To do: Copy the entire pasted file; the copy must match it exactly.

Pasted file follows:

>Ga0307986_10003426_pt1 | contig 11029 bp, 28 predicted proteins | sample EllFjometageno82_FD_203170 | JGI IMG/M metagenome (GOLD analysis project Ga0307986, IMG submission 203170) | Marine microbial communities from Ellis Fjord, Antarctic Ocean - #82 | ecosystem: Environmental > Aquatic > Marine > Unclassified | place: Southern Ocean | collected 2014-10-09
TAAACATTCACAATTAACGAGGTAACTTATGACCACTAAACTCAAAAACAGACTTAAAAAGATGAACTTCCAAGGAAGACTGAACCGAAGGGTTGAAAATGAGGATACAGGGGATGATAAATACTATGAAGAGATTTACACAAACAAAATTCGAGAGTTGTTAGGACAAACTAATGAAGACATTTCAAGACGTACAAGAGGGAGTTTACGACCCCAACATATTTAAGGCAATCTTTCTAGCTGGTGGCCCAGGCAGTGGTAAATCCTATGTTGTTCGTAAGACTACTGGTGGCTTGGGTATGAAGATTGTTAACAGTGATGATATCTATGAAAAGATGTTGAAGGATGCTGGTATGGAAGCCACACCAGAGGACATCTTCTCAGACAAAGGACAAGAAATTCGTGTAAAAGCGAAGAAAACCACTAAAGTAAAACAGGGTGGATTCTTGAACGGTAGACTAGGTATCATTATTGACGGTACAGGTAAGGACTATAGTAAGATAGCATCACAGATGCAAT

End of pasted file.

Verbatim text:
>Ga0307986_10003426_pt1 | contig 11029 bp, 28 predicted proteins | sample EllFjometageno82_FD_203170 | JGI IMG/M metagenome (GOLD analysis project Ga0307986, IMG submission 203170) | Marine microbial communities from Ellis Fjord, Antarctic Ocean - #82 | ecosystem: Environmental > Aquatic > Marine > Unclassified | place: Southern Ocean | collected 2014-10-09
TAAACATTCACAATTAACGAGGTAACTTATGACCACTAAACTCAAAAACAGACTTAAAAAGATGAACTTCCAAGGAAGACTGAACCGAAGGGTTGAAAATGAGGATACAGGGGATGATAAATACTATGAAGAGATTTACACAAACAAAATTCGAGAGTTGTTAGGACAAACTAATGAAGACATTTCAAGACGTACAAGAGGGAGTTTACGACCCCAACATATTTAAGGCAATCTTTCTAGCTGGTGGCCCAGGCAGTGGTAAATCCTATGTTGTTCGTAAGACTACTGGTGGCTTGGGTATGAAGATTGTTAACAGTGATGATATCTATGAAAAGATGTTGAAGGATGCTGGTATGGAAGCCACACCAGAGGACATCTTCTCAGACAAAGGACAAGAAATTCGTGTAAAAGCGAAGAAAACCACTAAAGTAAAACAGGGTGGATTCTTGAACGGTAGACTAGGTATCATTATTGACGGTACAGGTAAGGACTATAGTAAGATAGCATCACAGATGCAAT